“When I was a child I was enthralled by professionals who could create wonderful things using their bare hands. My father, now retired, was an artisan himself, so my fascination, curiosity and respect for craftspeople has been with me from a very young age,” Hasselblad Ambassador Daniele Barraco says.Peppino the shepherd, Camera:Hasselblad H5D-50c, Lens:HC 2,8/80MM | © Daniele Barraco
The inspiration behind this project was a response to seeing his heritage – Italy’s famous “made in Italy” reputation – fading as craft jobs become increasingly rare due to so-called “progress”. The individuals captured for Artire are presented as heroes of a bygone age, as Barraco explains: “Those portrayed are practically living legends who are disappearing from our culture. I feel we are entering a time when we need to look to our past in order to be projected into a new, inspiring future. If people viewing these images take nothing else away from them, it is this message of reflection and hope that I want to resonate with them.”Antonio the barber, Camera:Hasselblad H5D-50c, Lens:HC 2,8/80MM | © Daniele Barraco
A far cry from photographing celebrities such as Adriana Lima, Christopher Walken and Iggy Pop for his clients, this largely personal project took Barraco on journey of discovery, in search of subjects who hailed from far more humble backgrounds. Describing how he decided on who to include in Artire, Barraco said: “I focused primarily on traditional craft jobs first, deciding which ones to feature, with assistance from a local historian. Then, with the help of some friends who share my passion for traditional jobs, I began to search for authentic characters who could convey a sense of integrity and authority within their respective fields. I was fortunate to find artisans who were full of life and passionate about sharing their knowledge and experience; meeting them was the unexpected gift of this journey.”Rosa the housewife, Camera:Hasselblad H5D-50c, Lens:HC 2,8/80MM | © Daniele Barraco
Barraco used the Hasselblad H5D-50c to photograph his subjects, paired with the HC 3,5/50mm II and his favorite headshot portrait lens, the HC 2,8/80mm. With the shots taking place in a wide variety of locations, a number of lights were used to provide a greater amount of control over the exposures, which helped to give the project a consistent look and feel. But Barraco credits the camera’s impressive dynamic range with the fantastically rich quality of the finished prints that will soon form an exhibition in the very same city that it was set in, Martina Franca, Southern Italy.Michele the ceramist, Camera:Hasselblad H5D-50c, Lens: HC 3,5/50MM II| © Daniele Barraco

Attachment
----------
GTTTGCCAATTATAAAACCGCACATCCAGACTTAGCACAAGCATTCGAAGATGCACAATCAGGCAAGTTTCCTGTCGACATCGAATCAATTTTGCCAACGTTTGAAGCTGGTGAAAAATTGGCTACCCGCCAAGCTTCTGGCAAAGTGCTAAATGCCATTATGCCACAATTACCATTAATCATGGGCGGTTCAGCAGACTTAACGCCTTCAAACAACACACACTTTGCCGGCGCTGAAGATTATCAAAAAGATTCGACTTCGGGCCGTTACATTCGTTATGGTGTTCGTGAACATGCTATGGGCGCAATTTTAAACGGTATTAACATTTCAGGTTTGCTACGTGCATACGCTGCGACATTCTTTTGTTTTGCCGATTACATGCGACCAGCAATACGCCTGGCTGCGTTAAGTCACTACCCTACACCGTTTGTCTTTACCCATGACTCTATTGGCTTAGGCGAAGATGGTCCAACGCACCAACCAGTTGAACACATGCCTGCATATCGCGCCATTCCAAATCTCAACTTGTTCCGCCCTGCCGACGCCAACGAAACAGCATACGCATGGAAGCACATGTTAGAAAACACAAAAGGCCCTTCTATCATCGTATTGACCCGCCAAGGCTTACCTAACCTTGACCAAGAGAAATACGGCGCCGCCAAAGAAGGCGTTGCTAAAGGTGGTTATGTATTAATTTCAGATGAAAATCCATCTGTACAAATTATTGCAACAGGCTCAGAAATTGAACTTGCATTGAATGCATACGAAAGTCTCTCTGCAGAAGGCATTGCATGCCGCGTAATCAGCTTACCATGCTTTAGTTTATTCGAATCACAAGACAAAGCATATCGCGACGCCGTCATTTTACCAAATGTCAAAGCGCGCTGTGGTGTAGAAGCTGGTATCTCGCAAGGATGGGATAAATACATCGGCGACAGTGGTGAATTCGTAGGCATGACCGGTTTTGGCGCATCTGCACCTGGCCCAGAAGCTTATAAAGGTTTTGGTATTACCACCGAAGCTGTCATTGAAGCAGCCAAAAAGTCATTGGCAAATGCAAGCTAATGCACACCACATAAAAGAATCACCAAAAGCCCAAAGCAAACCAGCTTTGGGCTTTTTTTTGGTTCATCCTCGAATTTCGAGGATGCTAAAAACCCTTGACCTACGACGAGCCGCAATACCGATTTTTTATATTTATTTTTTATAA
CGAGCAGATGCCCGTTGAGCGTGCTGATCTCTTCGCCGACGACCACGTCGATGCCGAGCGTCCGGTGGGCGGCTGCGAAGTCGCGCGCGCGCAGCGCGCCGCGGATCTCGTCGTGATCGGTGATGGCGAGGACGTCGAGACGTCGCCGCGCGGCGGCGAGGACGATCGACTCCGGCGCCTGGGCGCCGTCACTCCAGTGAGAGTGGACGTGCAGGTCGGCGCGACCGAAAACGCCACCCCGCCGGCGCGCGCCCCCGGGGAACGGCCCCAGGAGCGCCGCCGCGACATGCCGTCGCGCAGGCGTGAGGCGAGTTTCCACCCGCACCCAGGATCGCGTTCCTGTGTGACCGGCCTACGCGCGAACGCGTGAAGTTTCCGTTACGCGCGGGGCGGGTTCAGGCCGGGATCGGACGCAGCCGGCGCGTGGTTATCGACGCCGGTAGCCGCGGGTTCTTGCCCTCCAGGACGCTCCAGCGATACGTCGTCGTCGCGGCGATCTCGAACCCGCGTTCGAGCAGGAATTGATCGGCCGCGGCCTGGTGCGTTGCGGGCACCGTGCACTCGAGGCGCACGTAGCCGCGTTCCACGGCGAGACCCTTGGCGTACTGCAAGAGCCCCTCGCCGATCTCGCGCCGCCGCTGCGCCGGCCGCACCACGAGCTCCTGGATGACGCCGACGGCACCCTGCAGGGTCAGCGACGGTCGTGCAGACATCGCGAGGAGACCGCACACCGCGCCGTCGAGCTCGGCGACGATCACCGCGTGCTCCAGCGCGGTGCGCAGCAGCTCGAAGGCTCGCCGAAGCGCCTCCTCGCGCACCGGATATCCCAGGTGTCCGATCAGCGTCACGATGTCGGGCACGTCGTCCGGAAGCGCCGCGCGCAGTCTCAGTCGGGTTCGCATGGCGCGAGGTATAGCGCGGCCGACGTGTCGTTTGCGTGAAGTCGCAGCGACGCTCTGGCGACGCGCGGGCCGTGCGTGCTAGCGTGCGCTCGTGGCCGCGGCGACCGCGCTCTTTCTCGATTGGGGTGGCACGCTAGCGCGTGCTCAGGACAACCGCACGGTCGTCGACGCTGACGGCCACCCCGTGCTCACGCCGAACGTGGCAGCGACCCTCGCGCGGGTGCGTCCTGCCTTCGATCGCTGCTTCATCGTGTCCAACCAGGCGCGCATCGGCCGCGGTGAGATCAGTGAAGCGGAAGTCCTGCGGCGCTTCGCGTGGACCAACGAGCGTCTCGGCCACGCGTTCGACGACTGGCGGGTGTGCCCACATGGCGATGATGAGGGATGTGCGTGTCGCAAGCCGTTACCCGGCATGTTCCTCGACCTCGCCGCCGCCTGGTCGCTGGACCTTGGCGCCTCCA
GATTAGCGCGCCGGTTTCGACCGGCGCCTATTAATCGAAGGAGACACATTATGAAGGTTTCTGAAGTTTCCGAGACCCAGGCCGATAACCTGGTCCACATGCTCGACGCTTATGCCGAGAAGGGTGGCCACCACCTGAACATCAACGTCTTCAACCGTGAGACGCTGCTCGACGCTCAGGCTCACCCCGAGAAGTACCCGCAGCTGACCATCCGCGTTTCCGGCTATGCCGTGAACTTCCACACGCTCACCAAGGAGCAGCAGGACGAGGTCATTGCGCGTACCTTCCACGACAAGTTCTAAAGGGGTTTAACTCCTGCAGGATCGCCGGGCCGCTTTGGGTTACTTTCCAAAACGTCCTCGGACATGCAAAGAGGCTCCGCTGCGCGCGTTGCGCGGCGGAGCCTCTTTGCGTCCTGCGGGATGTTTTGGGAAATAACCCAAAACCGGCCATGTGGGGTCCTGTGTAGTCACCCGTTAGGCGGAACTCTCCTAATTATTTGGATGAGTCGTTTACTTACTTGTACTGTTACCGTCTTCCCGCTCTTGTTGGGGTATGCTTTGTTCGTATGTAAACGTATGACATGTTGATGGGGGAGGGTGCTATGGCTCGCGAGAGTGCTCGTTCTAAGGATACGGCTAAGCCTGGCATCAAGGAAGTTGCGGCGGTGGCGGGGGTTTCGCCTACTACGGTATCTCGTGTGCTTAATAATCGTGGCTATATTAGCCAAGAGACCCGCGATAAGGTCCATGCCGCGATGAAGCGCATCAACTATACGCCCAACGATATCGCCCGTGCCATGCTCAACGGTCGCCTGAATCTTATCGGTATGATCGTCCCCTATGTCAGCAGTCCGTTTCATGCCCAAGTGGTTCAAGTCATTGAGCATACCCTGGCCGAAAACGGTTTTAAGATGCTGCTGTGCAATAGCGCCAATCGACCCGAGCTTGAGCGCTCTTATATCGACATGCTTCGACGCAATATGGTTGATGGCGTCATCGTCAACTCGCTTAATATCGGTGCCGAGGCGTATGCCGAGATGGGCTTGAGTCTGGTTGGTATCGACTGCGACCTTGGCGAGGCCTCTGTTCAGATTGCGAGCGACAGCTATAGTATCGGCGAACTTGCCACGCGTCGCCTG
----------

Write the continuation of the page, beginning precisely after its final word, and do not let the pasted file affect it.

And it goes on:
“For me camera choice was pretty obvious. I used a lot of lights, but not in all of the pictures. Light and the ability to capture a wide dynamic range are key elements in creating that ‘iconic’ look. For example: I used a single flash with the Shepherd, Peppino, to balance out the sunlight glowing behind him. Photographing Antonio Barber in his shop, I used two lights, one globe with a skirt down from the ceiling and a gelled beauty dish outside. We had three lights for my portrait of the photographer Benvenuto outdoors; one main soft light (camera right), a rim light on the left and a gelled beauty dish to mimic the effect of sun rays in the distance.”Benvenuto the photographer, Camera:Hasselblad H5D-50c, Lens:HC 2,8/80MM | © Daniele Barraco
Capturing iconic portraits was a critical part of this project’s story for Barraco, “my goal was to “elevate these characters and light has the magic do this,” he explains. “Sculpting light is one of the best weapons we have as photographers. A subtle change in lighting can tell an entirely different story.”
Artire – Artisan Masters will be exhibited in a new photography space called Digimedia Production in the city of Martina Franca, Southern Italy, until the end of February 2017. The new innovative space will function as a creative hub, incorporating a studio, fine art gallery, printing lab, education facilities and a promotion/press agency; serving as a reference point for the entire Mediterranean area. Daniele Barraco’s project was formed in collaboration with Digimedia, who played a crucial role in scouting, production and creating the final large format prints.